9. Delivery day

NEW YORK - FEBRUARY 13: Men load roses into a van for delivery on the day before Valentines day in the flower district on February 13, 2009 in the Manhattan borough of New York City. The sluggish economy has dampened flower sales for Valentines Day. (Photo by Rick Gershon/Getty Images)

1-800-Flower’s fleet of trucks hauls the flowers to the 7,000 independent florists in the United States that fulfill and deliver 1-800-Flowers orders to homes and offices.

Always have a contingency plan. Always.

Aaron Prue, foreground left, and an unidentified man push Bob Clark in his flower delivery van out of heavy snow during a storm, Wednesday, Feb. 13, 2008, in Auburn, Maine. A powerful winter storm left close to a foot of fresh snow Wednesday in portions of northern New England, knocking out power, closing businesses and schools, and creating travel headaches. (AP Photo/Robert F. Bukaty)

The company’s dependence on truck transport means that bad weather could knock steps 7 through 9 entirely out of whack. See under: Winter Storm Pax, February 2014. The blizzard carpeted parts of the Northeast U.S. with between one and three feet of snow. “We had frozen country throughout the Southeast and up though part of the Northeast and Midwest,” McCann says. “It caused major disruption to our normal holiday.” As the company saw the storm coming, they deployed what they referred to internally as “Lovestorm,” which required making deliveries one or two days early to ensure recipients got their products before the storm hit. “We notified customers that because of impending weather we’re delivering your product a day early,” he says. “Those audibles are being called constantly.”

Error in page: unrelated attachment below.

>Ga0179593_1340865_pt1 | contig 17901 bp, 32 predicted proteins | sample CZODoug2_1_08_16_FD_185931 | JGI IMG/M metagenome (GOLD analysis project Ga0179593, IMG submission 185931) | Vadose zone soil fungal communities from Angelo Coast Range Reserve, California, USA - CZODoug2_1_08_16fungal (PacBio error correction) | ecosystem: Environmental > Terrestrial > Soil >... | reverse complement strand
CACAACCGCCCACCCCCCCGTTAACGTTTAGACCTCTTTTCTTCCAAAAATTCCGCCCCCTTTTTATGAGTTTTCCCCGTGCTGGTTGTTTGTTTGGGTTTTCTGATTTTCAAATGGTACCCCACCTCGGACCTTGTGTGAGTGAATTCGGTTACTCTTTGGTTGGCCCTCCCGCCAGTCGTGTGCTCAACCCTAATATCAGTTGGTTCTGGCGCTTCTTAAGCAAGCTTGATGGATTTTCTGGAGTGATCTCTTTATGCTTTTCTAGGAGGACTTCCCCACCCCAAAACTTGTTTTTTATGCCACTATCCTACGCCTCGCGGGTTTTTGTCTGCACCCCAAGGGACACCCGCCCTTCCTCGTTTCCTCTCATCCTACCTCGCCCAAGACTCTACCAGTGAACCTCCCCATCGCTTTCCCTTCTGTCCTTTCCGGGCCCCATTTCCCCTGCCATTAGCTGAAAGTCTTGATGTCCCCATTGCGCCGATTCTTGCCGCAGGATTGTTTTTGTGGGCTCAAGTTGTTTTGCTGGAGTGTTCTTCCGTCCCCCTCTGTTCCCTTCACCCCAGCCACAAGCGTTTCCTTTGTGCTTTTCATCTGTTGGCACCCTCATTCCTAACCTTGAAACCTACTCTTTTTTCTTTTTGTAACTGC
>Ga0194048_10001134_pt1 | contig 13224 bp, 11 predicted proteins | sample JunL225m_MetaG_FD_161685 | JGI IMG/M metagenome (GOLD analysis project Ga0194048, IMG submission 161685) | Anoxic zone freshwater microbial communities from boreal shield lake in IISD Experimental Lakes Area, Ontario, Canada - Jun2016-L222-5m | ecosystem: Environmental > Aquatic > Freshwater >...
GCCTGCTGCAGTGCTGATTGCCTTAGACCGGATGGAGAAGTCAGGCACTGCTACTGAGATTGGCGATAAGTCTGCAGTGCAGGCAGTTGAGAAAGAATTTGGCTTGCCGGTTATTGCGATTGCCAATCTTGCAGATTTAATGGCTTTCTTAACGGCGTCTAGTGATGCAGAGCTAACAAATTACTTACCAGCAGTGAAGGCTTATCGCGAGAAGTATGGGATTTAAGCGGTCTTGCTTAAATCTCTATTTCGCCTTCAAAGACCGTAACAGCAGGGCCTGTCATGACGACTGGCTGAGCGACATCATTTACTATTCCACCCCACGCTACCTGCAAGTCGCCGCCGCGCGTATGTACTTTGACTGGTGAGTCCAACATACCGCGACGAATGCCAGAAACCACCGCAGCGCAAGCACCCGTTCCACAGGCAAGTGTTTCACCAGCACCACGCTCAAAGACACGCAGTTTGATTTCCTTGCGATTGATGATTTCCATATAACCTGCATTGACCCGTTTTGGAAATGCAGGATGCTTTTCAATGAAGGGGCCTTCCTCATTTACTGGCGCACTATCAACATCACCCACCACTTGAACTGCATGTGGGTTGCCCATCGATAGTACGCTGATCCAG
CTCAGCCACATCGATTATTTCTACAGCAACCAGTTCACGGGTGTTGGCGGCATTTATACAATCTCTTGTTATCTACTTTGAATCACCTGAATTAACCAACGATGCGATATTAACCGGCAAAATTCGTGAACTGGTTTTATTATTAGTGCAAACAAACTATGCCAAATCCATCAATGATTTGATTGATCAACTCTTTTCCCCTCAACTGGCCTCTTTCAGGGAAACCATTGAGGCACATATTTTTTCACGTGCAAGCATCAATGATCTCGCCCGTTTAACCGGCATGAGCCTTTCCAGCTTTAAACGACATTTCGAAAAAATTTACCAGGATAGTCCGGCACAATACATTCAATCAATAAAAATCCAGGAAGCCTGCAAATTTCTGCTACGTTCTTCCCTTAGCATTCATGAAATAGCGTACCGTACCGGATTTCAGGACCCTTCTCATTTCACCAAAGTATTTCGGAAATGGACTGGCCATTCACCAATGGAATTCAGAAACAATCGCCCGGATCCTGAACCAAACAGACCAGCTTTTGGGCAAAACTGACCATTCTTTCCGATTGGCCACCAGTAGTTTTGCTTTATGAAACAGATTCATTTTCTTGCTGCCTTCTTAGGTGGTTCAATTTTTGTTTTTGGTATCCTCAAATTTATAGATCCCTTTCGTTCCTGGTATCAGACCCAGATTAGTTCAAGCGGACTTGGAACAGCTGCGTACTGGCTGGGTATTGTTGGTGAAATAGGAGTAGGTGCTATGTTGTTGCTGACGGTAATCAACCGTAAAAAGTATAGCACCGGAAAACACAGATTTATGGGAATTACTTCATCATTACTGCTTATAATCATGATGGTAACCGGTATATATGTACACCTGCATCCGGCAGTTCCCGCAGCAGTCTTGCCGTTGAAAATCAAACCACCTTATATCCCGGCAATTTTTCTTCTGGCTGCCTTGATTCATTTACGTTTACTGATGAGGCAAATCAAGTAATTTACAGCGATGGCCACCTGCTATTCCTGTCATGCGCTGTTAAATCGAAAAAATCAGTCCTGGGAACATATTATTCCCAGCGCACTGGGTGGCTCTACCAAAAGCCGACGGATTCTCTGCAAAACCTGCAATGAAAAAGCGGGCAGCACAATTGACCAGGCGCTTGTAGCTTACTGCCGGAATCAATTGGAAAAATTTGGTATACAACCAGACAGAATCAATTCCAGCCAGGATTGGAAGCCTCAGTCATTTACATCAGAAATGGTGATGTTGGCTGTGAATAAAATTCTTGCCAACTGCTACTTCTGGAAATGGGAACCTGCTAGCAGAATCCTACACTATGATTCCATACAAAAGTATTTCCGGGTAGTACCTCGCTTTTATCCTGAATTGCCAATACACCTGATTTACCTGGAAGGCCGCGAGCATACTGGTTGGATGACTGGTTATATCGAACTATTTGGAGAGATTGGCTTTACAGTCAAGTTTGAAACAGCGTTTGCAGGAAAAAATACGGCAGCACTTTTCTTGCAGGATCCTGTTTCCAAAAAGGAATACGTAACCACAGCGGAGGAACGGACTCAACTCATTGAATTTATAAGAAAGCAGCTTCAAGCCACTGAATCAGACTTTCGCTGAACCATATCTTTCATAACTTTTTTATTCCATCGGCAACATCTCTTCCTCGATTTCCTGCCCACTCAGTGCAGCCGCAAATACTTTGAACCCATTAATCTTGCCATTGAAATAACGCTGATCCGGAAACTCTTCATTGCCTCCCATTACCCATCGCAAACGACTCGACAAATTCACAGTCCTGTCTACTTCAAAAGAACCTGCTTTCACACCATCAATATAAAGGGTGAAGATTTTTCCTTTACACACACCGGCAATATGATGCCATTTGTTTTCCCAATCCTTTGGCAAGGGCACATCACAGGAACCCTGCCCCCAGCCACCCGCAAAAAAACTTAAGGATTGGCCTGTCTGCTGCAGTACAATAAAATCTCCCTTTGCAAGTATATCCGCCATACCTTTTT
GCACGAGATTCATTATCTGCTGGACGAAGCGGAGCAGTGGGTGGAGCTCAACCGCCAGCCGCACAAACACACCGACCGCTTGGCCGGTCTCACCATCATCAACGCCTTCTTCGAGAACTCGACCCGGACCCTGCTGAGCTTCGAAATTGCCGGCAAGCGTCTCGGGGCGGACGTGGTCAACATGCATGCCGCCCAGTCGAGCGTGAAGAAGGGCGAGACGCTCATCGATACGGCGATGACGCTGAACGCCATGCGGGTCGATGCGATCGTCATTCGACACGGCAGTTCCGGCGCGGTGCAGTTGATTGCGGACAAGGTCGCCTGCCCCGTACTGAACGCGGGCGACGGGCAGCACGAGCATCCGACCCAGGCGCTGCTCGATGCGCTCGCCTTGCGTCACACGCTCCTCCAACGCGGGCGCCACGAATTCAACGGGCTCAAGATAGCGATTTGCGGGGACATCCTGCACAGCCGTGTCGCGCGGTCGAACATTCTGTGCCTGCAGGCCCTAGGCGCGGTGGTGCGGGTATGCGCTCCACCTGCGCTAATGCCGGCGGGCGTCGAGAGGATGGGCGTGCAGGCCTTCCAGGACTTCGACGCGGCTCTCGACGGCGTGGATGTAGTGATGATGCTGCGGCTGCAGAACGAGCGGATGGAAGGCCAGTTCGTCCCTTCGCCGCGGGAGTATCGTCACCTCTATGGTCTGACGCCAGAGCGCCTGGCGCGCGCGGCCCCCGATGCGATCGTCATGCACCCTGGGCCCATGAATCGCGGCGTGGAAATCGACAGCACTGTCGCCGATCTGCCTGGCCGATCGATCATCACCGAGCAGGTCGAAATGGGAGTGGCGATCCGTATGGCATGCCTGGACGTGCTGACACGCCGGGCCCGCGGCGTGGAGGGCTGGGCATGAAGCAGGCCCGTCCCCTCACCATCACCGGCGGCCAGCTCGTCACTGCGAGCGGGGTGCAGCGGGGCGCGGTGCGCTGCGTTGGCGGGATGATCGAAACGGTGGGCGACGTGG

Catering to a class of slow-pokes

CHONGQING, CHINA - FEBRUARY 13: (CHINA OUT) A vendor clips a rose at a flower shop on February 13, 2007 in Chongqing Municipality, China. As the Valentines Day festival draws near, sales of flowers are booming and businessmen are making promotions focused on the day. (Photo by China Photos/Getty Images)

It should be noted that with this supply chain, “a flower cut today [can] be available for sale tomorrow,” McCann. Flower arrangements that are delivered this Valentine’s Day will likely be harvested on Thursday, since things move a bit slower on the weekend. After Saturday, the process will soon start all over again, as 1-800-Flowers’ preps for Valentine’s Day 2016. It’s ironic that the company plans so far in advance for customers who are proven procrastinators. Seventy percent of its Valentine’s Day orders are placed within five days of the holiday and 50% are placed for same-day delivery. “We try to get our male customers to plan ahead," McCann says, "but you know what that’s like.”